Today I continued to wander the Colorado Convention Center at C.E.D.I.A., in hopes of getting some insight into trends and developments. As we all know, LCD TV is now the driving force of the digital TV business, and this is expected to continue for the next several years at the expense of plasma displays and rear projection microdisplays. Even though displays with a resolution of 720p are still the most popular with consumers, displays with 1080p resolution are taking hold. Front projection TV continues to grow in popularity as more and more people want the home theater experience. In fact, I've seen several excellent examples of front projectors. I was especially taken by a new model from Samsung (SP-A800) that uses 1-chip 1080p DLP technology. JVC also introduced two new D-ILA models that displayed terrific images.
For the past couple of days, I've talked about the latest Format War between HD DVD and Blu-ray Disc. Well, today I received a briefing on the third HD format " HDVMD from a company called NME. I met with Dr. Eugene Levich and his staff, who hopes to bring this inexpensive high-definition optical disc player to market sometime in the 4th quarter. According to Dr. Levich, this is the first optical disc format the be designed and created in the U.S. It will be manufactured in China. HD-VMD is a red laser format that is essentially an outgrowth of Microsoft's WM9 that was available a few years ago. At the time, you could only playback WM9 movie titles on a Windows Media Center with a lot of RAM and a fast clock speed. At the time, only a handful of titles were produced including Terminator 2.
According to NME, which stands for New Media Enterprises, the basis of the HD VMD system is the use of multi-layer disc technology, and the red laser. Currently, the HD VMD discs include 6 layers of 5GB each for a total storage capacity of 30GB, which the company believes will hold a 3-1/2-hour HD movie. Reportedly, at launch, there will be 3,000 titles globally. Although, it should be noted that the majority of these titles will be from European, Indian, and Asian home video companies. Reportedly, NME is close to announcing a U.S. home video company, who will produce titles in the HD VMD format.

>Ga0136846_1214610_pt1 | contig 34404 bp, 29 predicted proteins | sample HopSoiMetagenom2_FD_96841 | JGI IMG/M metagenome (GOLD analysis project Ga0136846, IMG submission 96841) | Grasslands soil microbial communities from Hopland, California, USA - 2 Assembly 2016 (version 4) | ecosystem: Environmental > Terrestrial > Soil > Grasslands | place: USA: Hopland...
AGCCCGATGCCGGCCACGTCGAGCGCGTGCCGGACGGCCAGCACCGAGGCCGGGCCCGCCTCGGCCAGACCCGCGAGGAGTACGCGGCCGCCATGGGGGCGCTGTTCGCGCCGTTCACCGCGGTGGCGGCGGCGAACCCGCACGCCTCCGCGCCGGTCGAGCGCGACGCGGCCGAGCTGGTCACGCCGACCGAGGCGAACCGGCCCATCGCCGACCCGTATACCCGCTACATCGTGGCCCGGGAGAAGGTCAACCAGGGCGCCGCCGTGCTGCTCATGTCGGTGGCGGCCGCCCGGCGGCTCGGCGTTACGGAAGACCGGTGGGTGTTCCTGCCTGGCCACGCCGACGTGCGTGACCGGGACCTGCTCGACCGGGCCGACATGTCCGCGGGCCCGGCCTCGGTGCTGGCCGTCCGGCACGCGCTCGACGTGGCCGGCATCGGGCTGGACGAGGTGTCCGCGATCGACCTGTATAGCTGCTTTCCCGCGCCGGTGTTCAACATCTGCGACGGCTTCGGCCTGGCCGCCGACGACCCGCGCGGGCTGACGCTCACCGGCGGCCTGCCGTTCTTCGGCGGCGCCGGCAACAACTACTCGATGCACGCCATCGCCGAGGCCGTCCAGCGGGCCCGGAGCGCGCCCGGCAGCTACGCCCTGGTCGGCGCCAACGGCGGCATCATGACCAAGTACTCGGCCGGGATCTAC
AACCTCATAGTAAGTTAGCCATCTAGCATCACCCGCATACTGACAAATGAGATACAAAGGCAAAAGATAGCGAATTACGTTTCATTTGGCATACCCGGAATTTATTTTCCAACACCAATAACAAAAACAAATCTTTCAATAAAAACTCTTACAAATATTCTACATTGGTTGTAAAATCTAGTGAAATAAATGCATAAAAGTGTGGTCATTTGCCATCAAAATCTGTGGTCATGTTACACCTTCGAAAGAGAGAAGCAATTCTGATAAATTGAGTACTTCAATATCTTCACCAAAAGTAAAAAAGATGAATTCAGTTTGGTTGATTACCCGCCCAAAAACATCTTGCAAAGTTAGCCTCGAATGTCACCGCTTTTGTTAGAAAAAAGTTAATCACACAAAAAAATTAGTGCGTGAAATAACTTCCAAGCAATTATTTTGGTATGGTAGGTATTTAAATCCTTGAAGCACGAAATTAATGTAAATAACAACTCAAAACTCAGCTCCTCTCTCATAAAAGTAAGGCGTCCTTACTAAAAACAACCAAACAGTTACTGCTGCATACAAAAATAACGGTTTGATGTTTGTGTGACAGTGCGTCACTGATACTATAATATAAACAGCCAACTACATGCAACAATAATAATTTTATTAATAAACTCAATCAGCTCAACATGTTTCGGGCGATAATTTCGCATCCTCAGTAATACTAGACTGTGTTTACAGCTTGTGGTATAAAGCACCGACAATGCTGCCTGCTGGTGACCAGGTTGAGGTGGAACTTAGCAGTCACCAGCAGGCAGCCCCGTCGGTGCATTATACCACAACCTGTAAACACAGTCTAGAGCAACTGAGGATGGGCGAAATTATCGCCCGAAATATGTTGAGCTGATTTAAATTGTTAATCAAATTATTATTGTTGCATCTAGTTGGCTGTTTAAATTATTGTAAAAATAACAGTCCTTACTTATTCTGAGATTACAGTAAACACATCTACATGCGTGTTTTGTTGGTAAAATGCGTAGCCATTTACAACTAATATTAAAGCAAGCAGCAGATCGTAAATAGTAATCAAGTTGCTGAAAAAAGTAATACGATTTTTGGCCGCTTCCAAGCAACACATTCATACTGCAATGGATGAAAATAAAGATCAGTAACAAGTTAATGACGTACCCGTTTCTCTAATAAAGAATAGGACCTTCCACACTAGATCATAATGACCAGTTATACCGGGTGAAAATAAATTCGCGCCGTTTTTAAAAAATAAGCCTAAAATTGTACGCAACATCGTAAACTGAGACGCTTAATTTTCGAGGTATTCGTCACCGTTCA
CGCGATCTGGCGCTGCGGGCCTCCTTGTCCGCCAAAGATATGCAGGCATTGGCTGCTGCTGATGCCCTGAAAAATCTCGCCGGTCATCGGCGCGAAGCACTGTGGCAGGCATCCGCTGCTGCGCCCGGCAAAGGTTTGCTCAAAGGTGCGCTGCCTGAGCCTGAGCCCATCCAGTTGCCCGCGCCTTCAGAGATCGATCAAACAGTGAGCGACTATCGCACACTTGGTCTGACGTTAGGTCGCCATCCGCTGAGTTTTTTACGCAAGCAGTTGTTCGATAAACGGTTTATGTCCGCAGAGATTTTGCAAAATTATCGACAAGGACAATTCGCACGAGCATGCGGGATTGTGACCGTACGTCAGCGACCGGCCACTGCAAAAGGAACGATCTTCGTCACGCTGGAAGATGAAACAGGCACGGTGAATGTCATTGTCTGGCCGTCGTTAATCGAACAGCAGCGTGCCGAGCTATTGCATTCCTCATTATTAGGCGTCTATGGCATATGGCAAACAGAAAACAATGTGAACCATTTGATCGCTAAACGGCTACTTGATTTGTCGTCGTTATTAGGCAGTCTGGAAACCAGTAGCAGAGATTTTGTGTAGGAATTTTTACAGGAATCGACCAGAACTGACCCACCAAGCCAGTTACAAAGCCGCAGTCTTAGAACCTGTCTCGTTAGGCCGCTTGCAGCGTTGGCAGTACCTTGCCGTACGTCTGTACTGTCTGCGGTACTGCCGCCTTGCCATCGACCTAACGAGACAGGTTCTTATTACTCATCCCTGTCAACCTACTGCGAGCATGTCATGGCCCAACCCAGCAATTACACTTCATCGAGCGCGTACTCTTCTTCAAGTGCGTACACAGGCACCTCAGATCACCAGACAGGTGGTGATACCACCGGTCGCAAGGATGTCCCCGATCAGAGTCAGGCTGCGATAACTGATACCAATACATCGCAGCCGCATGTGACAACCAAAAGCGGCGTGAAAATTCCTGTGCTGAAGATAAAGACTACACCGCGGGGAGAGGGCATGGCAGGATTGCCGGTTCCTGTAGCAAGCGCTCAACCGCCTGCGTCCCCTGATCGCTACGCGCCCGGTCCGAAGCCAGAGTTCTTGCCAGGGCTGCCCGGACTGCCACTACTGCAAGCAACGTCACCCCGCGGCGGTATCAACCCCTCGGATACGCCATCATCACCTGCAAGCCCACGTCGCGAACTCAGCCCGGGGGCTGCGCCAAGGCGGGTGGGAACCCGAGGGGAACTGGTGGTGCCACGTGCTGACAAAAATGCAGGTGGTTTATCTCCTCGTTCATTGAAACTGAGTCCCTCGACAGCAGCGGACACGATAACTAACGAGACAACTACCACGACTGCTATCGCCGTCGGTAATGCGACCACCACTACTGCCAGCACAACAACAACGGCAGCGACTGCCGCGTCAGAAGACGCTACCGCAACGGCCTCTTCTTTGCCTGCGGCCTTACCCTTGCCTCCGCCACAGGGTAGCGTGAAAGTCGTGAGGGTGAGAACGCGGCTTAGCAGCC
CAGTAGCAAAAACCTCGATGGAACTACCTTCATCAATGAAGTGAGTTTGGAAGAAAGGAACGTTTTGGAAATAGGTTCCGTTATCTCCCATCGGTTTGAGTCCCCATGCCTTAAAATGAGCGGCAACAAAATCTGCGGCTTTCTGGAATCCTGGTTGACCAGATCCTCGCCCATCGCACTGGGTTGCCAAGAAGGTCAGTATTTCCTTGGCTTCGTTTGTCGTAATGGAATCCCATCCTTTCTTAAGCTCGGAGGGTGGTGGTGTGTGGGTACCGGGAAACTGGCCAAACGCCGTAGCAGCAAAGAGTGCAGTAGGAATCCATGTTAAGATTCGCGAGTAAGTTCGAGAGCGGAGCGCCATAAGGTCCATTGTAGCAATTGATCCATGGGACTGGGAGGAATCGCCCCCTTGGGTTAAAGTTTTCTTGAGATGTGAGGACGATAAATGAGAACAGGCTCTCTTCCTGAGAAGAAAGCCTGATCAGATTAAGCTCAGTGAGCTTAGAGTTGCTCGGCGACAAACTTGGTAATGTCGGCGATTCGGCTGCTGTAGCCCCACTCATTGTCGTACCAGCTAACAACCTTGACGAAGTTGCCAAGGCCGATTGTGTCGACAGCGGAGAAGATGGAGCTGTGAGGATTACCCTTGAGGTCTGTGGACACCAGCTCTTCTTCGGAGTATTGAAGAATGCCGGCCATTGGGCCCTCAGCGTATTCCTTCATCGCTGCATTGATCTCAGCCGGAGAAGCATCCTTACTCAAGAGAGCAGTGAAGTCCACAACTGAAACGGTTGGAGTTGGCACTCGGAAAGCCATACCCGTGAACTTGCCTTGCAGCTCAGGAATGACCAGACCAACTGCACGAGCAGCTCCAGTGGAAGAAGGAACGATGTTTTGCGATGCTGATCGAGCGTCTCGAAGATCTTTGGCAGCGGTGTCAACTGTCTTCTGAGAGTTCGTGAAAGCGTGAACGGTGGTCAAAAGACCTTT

At launch, there will be two players: one at $169, and a step-up at $189. The more expensive model will include a USB drive, and a media card reader. A robust copy-protection scheme will be employed from OptiKey. Initially, the HD VMD players will be available at amazon.com, and pcrush.com. As well, the players are expected to be sold at Radio Shack and Cosco.
While this is an interesting proposition, I can't really see how it can fly being up against major CE brands and the movie studios. If anything, HD VMD can only cause more confusion on the part of the consumer. And, it there's enough confusion, the consumer will simply stick with a good quality upconverted DVD player.